How To Spot and Prevent Chimney Fires!
Many chimney fires happen for one main reason: improper usage and care of wood-burning appliances like fireplaces and woodstoves. (Faulty installation is another reason) We’ll talk about proper usage and maintenance in a minute. First, let’s address the main problem at hand.
A roaring sound—some people describe it as sounding like a freight train or a low-flying airplane—is typically the first indication of a chimney fire. If you hear this sound, and it’s growing louder, you probably have a fire raging in your chimney.
Clouds of black smoke and/or sparks pouring out the top of your chimney are other indications of a chimney fire. If it’s a big fire, flames can leap several feet above the top of the chimney. It’s definitely a “different” kind of fire that should be easy to spot.
If you see or hear any of these things, here’s what to do:
Call the fire department. The fire could be out before firefighters arrive, but it’s a good idea to call them anyway.
Get everyone out of the house.
Close the damper or the air inlet controls to the fireplace or stove. This can limit air supply and reduce the fire’s intensity.
Get your fire extinguisher, open the door to the fireplace or stove just enough so you can insert the extinguisher’s nozzle, and shoot the contents of the entire canister inside and then shut the door. If you don’t have a fire extinguisher, baking soda or salt pellets work, too. But you’ll have to use a lot of either one to do any good.
I know many people might think that getting water in the chimney would be a good idea…. BUT, it could actually make things worse by causing more steam and gas to enter the chimney, which could crack or warp it. So, just call the fire department and try the solutions listed above.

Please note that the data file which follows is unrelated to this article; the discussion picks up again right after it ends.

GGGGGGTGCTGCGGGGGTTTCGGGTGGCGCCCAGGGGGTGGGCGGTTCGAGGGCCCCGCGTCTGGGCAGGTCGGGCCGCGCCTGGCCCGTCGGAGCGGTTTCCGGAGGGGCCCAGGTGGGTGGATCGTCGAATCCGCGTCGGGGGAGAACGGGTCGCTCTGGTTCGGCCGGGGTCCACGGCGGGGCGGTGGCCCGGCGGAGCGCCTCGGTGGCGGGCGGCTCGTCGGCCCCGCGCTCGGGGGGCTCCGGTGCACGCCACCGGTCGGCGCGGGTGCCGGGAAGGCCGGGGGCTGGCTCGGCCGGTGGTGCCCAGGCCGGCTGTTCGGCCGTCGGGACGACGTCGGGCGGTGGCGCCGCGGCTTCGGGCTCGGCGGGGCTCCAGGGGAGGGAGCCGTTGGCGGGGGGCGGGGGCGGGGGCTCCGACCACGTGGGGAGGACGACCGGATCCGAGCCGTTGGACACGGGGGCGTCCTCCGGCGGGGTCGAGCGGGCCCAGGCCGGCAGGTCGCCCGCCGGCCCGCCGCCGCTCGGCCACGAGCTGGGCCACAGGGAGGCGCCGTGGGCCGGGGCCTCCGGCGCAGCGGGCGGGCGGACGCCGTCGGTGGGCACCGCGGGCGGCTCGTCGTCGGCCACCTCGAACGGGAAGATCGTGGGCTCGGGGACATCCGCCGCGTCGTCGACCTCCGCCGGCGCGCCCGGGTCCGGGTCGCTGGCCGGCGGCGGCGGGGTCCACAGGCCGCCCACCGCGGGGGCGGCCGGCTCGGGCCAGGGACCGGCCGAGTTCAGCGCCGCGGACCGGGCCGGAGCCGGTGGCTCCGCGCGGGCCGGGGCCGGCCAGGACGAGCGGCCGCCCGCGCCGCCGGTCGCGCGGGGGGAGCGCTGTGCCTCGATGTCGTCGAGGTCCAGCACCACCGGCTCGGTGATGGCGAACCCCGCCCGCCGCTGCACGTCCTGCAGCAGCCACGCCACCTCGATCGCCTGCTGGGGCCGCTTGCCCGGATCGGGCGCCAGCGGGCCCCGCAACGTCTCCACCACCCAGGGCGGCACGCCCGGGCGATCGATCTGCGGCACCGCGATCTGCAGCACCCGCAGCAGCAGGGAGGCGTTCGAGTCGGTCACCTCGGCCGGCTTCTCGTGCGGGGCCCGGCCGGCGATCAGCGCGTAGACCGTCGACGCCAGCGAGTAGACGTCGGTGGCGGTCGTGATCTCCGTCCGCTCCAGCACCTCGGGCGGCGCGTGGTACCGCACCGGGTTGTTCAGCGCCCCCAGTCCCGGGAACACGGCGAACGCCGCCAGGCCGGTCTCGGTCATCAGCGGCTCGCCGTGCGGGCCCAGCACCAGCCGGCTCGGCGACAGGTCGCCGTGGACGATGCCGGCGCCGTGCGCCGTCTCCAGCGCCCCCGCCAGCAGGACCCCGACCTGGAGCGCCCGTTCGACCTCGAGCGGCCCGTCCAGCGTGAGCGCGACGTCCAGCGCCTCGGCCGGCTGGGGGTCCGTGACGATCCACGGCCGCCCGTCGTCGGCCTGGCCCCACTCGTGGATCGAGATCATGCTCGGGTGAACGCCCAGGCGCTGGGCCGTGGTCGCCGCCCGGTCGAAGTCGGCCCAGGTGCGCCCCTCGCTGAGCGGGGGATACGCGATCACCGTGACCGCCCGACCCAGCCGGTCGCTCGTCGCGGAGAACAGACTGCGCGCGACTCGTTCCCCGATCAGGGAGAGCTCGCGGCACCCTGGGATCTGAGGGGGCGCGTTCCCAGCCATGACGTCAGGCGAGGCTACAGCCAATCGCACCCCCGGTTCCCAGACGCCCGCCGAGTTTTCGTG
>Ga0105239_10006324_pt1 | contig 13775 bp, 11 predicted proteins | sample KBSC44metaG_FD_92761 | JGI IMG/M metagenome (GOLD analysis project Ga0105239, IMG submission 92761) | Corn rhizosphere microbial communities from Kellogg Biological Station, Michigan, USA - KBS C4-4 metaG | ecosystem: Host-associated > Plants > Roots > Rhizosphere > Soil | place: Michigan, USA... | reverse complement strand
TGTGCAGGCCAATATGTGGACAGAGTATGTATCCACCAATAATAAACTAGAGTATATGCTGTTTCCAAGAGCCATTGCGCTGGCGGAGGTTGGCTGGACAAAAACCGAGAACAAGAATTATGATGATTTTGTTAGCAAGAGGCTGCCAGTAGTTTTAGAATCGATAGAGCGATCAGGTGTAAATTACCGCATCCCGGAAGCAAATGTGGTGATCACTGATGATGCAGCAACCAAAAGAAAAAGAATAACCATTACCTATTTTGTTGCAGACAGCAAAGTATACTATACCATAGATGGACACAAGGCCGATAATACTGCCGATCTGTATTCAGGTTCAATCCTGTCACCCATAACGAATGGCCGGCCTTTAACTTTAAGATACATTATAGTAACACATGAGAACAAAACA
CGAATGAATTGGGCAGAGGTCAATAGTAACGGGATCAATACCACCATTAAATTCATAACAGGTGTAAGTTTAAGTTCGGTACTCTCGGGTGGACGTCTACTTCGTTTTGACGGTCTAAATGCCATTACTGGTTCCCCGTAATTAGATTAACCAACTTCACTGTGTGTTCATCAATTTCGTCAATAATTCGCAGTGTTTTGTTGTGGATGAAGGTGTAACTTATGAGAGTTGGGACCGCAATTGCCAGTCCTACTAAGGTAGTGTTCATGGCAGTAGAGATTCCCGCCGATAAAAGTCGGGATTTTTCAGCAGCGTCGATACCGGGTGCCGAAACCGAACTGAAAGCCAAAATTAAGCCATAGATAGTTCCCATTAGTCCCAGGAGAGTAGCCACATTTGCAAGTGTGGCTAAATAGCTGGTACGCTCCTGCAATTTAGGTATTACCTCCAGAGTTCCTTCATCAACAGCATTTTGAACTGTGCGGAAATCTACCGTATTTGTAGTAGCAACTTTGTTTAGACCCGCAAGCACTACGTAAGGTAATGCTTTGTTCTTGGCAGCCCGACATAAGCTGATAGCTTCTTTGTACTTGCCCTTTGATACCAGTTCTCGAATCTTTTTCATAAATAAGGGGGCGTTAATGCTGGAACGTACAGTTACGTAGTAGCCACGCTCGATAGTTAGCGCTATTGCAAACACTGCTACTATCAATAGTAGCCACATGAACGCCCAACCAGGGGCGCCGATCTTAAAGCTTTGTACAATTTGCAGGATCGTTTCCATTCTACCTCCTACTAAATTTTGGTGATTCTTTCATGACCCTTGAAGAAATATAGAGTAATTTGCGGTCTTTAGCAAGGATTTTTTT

Go outside: If the water to your hose connections is still turned on, you CAN wet down the roof and the area around your house (not inside the chimney, but outside of it). This will lessen the chances of sparks igniting other combustibles like shrubs and trees. Keep the water away from the chimney—wetting down a hot chimney could cause it to crack or even collapse.
A quick way to snuff out a chimney fire is to use a chimney-fire suppressor. Available under several brand names—these flare-type devices snuff out flames by filling the chimney with a mixture of gases that rise up the chimney and cut off the oxygen supply to the fire. If you use your fireplace regularly, it might be worth keeping several of them around.
Do not go inside your home until the fire department tells you it’s safe to do so. A large chimney fire can dump a ton of smoke and soot inside. There might be water damage to deal with as well.
Whether it’s after a chimney fire, or to help prevent one…Don’t use your fireplace or woodstove until you have had a professional such as a CSIA certified fireplace chimney sweep come out and inspect the chimney. Chimney fires can cause a lot of damage to the chimney structure, including cracks and holes in the chimney wall, the flue, the flue pipe, and the flue liner. If the damage isn’t repaired, any subsequent fires could move beyond the flue and engulf closeby areas.
To have your fireplace and chimney checked and properly cleaned… just give us a call at 817-791-4606